So now Wendy's advertising agency is tapping into that heritage by creating new spots that feature Dave's daughter and the namesake for the restaurant, Wendy.

It's not a bad spot. She has the same awkward folksiness as her father. The opening reminds you of the original promise of the brand. And the new product looks as though it will deliver on the promise.

Will this spot reenergize the franchise? Probably not. While she's definitely sincere, the spot's a little flat. And they can't open every commercial with a bromide from Dave. We'll see if she grows into the roll as her father did. If not, they'll be looking for yet another campaign in the next few months.

Tuesday, November 16, 2010

And in a surprise to no one...

For those of you who've been sitting on the edge of your seat waiting for the announcement, Chevrolet Volt was just named Motor Trend's car of the year.

This ranks right up there with the sun rising in the East each day in terms of predictability. Sure, if they wanted to give it to an alternative fuel vehicle, they could have given it to the Nissan Leaf, but GM was not going to let that happen.

The success of the Volt is too important to the company's image to have an award this well known go to another electric car. So they bought it.

In case you're not aware, in automotive circles, it's well known that the Car of the Year Award goes to the highest bidder; the company that's willing to commit to the most aggressive marketing plan in both the magazine and for the award.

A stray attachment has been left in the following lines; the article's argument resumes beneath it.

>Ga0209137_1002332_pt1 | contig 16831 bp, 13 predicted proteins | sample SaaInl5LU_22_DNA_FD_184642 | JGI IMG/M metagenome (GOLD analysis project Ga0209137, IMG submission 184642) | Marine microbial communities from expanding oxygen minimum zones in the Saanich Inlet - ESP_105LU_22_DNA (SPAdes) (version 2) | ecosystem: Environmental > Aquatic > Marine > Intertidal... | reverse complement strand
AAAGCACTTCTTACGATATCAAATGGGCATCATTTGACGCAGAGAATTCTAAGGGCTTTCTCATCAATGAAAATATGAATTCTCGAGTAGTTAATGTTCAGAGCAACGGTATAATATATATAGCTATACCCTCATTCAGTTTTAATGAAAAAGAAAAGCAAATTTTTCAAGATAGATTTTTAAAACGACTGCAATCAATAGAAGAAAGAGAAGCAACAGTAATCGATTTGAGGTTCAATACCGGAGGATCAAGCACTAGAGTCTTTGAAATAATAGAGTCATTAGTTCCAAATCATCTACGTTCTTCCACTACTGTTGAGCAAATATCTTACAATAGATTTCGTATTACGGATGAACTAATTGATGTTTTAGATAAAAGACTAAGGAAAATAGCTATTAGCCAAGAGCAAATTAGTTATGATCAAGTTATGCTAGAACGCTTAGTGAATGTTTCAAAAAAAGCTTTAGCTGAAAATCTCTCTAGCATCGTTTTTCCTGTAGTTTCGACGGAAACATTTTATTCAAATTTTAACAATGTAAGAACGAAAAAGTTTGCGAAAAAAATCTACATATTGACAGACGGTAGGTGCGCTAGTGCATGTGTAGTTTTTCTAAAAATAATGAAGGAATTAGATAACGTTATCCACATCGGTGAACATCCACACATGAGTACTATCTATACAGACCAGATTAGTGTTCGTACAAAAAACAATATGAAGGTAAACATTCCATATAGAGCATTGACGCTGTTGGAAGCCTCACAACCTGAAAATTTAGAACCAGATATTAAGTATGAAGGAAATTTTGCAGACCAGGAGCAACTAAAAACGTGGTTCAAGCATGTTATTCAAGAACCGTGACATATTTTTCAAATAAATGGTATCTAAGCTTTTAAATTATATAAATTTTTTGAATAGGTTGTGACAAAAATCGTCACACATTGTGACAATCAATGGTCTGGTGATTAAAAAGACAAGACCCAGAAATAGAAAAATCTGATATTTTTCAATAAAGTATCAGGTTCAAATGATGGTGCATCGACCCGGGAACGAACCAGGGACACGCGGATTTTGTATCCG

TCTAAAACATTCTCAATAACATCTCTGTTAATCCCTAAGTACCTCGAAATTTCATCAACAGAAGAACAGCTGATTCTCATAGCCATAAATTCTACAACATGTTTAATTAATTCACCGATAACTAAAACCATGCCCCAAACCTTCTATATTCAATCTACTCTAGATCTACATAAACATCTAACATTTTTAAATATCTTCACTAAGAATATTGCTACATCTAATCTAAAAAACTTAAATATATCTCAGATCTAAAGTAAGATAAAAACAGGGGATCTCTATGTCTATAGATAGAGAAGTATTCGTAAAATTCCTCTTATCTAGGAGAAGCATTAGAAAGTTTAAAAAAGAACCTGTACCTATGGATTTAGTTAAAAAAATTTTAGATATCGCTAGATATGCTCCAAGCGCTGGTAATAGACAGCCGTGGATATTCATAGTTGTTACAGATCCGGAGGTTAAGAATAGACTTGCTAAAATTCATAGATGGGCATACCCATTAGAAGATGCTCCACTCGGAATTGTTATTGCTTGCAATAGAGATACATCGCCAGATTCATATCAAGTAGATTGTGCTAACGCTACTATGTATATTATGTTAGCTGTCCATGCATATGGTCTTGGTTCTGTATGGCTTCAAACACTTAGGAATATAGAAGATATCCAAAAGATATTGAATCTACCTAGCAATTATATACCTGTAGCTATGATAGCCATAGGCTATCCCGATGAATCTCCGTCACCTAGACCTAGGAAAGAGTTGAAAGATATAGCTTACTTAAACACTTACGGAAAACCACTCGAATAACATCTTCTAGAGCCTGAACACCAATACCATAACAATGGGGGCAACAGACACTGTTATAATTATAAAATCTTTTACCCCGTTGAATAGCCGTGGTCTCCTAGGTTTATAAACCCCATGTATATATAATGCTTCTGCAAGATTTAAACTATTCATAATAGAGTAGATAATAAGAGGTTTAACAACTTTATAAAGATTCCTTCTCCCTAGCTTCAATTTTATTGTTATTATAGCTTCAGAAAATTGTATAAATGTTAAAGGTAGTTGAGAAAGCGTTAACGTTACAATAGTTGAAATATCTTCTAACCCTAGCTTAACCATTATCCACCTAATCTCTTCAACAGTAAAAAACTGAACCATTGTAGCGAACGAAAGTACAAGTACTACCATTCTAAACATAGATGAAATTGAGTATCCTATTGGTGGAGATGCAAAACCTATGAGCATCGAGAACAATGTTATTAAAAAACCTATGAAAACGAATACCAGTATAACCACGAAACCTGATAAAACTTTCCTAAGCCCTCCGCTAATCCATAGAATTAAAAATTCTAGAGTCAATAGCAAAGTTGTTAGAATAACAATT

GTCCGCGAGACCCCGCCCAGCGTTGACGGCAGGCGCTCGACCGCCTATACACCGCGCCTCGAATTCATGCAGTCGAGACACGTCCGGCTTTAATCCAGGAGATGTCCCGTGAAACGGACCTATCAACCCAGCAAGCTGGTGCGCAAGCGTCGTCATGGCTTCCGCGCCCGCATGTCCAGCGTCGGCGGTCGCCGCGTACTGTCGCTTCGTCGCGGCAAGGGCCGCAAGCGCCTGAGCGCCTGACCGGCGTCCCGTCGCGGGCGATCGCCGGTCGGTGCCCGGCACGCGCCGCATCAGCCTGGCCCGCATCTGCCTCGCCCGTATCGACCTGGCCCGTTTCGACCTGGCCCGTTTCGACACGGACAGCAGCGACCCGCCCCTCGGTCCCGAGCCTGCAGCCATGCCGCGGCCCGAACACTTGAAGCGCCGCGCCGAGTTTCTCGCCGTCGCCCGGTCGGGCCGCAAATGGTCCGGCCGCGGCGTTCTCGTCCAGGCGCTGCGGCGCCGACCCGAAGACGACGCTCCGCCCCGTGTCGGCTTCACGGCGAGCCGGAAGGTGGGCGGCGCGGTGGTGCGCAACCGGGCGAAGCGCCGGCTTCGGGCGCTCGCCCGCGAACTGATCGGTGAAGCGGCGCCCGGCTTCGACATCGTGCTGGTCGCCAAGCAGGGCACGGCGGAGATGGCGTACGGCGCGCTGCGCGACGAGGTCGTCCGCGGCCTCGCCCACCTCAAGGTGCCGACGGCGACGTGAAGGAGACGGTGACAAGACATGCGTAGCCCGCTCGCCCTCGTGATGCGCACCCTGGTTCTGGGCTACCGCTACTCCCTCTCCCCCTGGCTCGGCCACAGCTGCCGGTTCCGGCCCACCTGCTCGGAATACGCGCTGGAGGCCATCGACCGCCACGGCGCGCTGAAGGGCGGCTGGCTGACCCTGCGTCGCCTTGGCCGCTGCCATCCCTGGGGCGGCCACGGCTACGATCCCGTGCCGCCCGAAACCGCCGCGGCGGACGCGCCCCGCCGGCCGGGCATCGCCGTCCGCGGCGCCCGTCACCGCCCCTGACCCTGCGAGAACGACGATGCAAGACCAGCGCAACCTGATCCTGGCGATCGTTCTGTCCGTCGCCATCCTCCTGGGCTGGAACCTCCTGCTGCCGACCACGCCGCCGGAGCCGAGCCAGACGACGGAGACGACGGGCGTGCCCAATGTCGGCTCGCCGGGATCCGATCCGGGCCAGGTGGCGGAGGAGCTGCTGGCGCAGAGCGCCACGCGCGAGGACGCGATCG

So you'll see pages of Chevy and GM ads gracing the pages of Motor Trend and its sister publications. You'll see the trophy plastered in ads (I found out through a post on GM's facebook page). I have no doubt the TV spot is ready to rule the airwaves this evening.

It's absolutely the right thing for GM to do. And frankly the Volt is an interesting enough car to deserve this award. It's just not the independent validation of excellence that Motor Trend claims it to be.

Monday, November 15, 2010

A bite of passion

On Saturday morning my wife and I went food shopping. We spent too much time in line and more money than we had planned, yet left feeling enriched.

That's what Zingerman's Delicatessen is all about.

Their mission statement reads, "We share the Zingerman's experience selling food that makes you happy giving service that makes you smile in passionate pursuit of our mission showing love and care in all our actions to enrich as many lives as we possibly can."

Every aspect of our experience lived up to that promise. From the young man who expertly explained their new holiday roast coffee as he offered me a sample cup to the woman behind the deli who hand-sliced the pancetta and Serrano ham to the woman at the register who upon seeing me purchasing the owner's new book on bacon, told me that Ari was at a table in the restaurant and loved to sign his books.